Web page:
3. How the Pens will stack up against the rest of the Atlantic/top Eastern Conference Teams
This will be especially crucial, since the Pens play only Eastern Conference teams this year. This was the final standings of the top eight in the East last year:
1. New York Rangers
2. Boston Bruins
3. Florida Panthers
4. Pittsburgh Penguins
5. Philadelphia Flyers
6. New Jersey Devils
7. Washington Capitals
8. Ottawa Senators
This season the Penguins play the Rangers five times, the Bruins, Panthers, Capitals, and Senators three times, and the Flyers and Devils four times. That means 25 of their 48 games are against playoff teams from last year. Though the top eight will almost certainly have a different look from last year, this is worth noting because the Penguins did have some trouble against the other Atlantic Division playoff teams. They finished 13-9-1 within the Atlantic… but four of those wins came against the bottom-dwelling Islanders. If you take away their six games against the Isles, their division record was 9-7-1. (11-11-1 if you count the playoff games against the Flyers.) While interdivision records don’t matter *as* much in the NHL postseason format as compared to leagues like the NFL, that is troubling to look at when three of your four division rivals are perpetual playoff teams.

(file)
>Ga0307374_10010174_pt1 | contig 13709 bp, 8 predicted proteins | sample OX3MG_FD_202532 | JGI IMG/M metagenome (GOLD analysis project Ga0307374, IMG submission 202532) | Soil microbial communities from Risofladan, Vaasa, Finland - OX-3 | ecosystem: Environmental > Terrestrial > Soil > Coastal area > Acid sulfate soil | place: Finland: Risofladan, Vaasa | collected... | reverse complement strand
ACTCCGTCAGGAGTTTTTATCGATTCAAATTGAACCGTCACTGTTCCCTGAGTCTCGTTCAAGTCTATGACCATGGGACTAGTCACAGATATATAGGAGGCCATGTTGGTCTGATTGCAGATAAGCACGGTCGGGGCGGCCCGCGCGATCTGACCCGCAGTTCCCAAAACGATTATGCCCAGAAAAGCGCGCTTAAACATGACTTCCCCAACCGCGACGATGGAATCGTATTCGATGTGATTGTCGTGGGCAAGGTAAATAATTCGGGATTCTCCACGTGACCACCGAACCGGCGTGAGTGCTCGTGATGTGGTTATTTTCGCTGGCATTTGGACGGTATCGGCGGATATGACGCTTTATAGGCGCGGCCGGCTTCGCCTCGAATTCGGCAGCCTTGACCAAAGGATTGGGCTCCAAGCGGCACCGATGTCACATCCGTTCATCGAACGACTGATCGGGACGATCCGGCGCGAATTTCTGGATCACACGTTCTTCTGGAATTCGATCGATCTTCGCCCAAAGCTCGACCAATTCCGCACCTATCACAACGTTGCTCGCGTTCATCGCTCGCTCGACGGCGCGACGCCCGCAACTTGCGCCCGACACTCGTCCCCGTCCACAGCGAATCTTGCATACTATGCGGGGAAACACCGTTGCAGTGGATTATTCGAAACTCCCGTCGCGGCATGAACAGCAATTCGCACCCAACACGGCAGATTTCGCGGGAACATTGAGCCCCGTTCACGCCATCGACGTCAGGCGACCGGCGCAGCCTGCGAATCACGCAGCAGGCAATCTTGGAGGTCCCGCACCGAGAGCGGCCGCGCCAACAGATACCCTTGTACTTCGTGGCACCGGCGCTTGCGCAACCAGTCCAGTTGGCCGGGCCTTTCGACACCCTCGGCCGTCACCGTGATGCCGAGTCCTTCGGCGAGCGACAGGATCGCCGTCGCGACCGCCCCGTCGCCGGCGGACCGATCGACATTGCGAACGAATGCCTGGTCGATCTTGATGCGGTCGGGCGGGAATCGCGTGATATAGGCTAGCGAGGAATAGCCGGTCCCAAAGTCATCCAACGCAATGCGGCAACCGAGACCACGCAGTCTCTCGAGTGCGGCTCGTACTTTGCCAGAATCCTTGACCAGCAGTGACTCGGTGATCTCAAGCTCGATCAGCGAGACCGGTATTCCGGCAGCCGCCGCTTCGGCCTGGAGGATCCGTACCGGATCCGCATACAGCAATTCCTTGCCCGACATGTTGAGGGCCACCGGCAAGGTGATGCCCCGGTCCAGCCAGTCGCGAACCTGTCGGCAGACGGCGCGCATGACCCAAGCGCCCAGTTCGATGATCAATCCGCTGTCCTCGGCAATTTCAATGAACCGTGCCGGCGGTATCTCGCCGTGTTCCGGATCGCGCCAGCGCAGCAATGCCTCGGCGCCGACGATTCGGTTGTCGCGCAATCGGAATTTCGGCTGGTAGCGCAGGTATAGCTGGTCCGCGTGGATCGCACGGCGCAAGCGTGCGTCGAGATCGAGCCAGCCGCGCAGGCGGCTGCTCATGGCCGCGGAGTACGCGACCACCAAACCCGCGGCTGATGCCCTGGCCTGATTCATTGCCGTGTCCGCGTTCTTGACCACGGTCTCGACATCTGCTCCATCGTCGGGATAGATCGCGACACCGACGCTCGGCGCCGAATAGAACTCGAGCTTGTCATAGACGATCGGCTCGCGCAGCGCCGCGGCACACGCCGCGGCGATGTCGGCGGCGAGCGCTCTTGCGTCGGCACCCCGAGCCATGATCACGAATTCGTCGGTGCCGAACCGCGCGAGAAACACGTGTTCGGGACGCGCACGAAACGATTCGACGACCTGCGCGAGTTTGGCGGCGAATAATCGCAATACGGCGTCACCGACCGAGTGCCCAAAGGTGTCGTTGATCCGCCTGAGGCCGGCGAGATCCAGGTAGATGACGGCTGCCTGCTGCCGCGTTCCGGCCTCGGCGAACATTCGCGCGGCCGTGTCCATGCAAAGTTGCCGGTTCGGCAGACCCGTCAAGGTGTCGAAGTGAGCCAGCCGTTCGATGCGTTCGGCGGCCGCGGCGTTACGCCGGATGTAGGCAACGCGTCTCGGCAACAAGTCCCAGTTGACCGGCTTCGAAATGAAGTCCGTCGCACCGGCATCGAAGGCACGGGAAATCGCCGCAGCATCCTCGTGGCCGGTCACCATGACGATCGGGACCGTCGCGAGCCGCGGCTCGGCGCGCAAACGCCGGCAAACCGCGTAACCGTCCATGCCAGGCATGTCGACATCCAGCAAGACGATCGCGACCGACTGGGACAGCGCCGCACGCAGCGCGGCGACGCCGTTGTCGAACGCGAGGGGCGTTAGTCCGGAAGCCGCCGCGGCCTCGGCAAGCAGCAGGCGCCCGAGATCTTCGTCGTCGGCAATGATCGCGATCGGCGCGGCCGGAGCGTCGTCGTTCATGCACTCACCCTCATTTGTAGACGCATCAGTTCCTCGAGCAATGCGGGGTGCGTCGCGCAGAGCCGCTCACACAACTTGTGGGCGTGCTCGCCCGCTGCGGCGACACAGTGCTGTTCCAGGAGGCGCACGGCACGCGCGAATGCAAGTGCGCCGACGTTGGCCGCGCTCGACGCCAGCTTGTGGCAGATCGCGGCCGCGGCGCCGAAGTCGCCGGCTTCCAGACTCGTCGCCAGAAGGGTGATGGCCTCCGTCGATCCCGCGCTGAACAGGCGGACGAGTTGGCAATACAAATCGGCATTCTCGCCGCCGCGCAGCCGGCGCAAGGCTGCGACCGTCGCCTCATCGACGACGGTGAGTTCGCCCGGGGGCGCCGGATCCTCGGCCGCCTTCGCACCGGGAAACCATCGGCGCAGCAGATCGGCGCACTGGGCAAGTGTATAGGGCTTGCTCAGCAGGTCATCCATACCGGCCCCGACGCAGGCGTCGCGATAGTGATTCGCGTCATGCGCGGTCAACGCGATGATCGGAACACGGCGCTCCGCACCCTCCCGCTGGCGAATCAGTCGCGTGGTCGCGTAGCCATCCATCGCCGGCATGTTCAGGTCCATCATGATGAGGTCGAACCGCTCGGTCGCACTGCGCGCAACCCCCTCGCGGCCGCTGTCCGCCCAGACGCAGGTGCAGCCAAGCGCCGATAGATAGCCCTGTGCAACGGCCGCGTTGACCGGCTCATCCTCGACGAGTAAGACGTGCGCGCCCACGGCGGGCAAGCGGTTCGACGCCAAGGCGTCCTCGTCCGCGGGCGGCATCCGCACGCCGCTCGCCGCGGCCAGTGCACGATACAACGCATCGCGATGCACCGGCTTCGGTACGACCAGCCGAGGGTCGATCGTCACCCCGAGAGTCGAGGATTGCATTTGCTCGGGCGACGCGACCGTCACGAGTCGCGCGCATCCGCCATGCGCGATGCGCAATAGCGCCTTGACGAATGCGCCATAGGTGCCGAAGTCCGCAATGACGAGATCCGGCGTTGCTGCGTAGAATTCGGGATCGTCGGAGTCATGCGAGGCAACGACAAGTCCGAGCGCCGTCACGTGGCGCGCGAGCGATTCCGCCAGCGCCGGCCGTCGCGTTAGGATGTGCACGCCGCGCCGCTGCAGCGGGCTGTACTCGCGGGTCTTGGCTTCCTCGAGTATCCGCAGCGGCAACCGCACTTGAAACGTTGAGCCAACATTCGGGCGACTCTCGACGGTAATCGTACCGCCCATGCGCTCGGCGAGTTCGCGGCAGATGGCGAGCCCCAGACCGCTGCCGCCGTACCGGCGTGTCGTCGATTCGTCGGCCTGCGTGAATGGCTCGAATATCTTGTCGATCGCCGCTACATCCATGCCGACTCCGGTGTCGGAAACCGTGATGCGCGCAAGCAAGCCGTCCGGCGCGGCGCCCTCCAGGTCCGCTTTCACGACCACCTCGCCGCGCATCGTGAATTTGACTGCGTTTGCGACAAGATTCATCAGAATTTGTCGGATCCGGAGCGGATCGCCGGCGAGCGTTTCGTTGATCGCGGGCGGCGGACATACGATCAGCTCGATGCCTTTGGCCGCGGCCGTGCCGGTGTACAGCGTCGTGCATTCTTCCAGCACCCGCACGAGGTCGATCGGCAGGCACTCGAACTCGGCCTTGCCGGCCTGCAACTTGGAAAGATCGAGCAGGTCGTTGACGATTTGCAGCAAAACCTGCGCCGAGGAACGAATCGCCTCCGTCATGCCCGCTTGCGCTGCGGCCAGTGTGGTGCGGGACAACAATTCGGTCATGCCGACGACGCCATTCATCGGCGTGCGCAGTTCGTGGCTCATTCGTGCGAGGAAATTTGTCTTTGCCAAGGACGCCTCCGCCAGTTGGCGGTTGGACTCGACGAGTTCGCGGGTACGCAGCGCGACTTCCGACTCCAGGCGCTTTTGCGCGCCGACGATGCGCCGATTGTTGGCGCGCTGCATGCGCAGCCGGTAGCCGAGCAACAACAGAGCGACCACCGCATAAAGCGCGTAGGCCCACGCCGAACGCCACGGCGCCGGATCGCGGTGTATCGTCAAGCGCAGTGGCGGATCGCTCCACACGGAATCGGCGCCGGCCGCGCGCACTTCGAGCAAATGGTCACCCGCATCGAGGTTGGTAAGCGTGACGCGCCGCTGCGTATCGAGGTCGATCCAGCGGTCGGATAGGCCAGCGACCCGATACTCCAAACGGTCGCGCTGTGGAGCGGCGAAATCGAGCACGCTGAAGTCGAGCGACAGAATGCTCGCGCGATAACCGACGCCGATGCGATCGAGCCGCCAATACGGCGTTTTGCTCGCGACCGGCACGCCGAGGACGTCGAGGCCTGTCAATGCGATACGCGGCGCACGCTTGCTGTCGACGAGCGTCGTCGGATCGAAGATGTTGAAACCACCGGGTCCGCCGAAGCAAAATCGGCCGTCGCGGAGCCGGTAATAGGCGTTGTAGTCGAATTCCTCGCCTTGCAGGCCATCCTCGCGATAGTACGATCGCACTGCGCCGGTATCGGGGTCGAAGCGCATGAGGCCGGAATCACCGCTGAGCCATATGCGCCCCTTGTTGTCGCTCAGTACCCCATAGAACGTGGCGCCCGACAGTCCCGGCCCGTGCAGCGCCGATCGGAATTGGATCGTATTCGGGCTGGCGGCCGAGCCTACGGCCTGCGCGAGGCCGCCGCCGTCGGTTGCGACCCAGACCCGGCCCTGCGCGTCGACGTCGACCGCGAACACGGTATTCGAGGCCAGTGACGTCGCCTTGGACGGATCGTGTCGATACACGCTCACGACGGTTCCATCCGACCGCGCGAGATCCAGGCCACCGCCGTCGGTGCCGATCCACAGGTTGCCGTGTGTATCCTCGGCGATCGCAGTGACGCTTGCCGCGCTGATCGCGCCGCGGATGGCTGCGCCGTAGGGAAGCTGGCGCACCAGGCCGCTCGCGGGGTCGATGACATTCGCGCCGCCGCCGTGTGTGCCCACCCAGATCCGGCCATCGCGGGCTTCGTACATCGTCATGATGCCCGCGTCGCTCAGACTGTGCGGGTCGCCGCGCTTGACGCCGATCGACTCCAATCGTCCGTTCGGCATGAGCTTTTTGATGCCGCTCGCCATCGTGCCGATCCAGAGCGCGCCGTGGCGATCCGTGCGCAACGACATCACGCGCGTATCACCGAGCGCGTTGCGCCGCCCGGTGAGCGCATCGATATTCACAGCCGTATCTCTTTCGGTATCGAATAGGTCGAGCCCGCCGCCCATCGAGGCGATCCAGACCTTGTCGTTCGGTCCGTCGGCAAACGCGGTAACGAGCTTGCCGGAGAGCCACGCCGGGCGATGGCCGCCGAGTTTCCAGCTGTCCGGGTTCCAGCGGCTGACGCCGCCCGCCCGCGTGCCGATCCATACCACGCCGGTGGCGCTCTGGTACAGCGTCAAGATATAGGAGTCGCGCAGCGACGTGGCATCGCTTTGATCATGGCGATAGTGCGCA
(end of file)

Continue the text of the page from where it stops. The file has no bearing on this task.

Their record against the other four non-Atlantic playoff teams was a little better, a combined 9-6-1. That made for an overall 18-12-2 regular season record against the other top seven EC teams. Not completely terrible, but not exactly great either.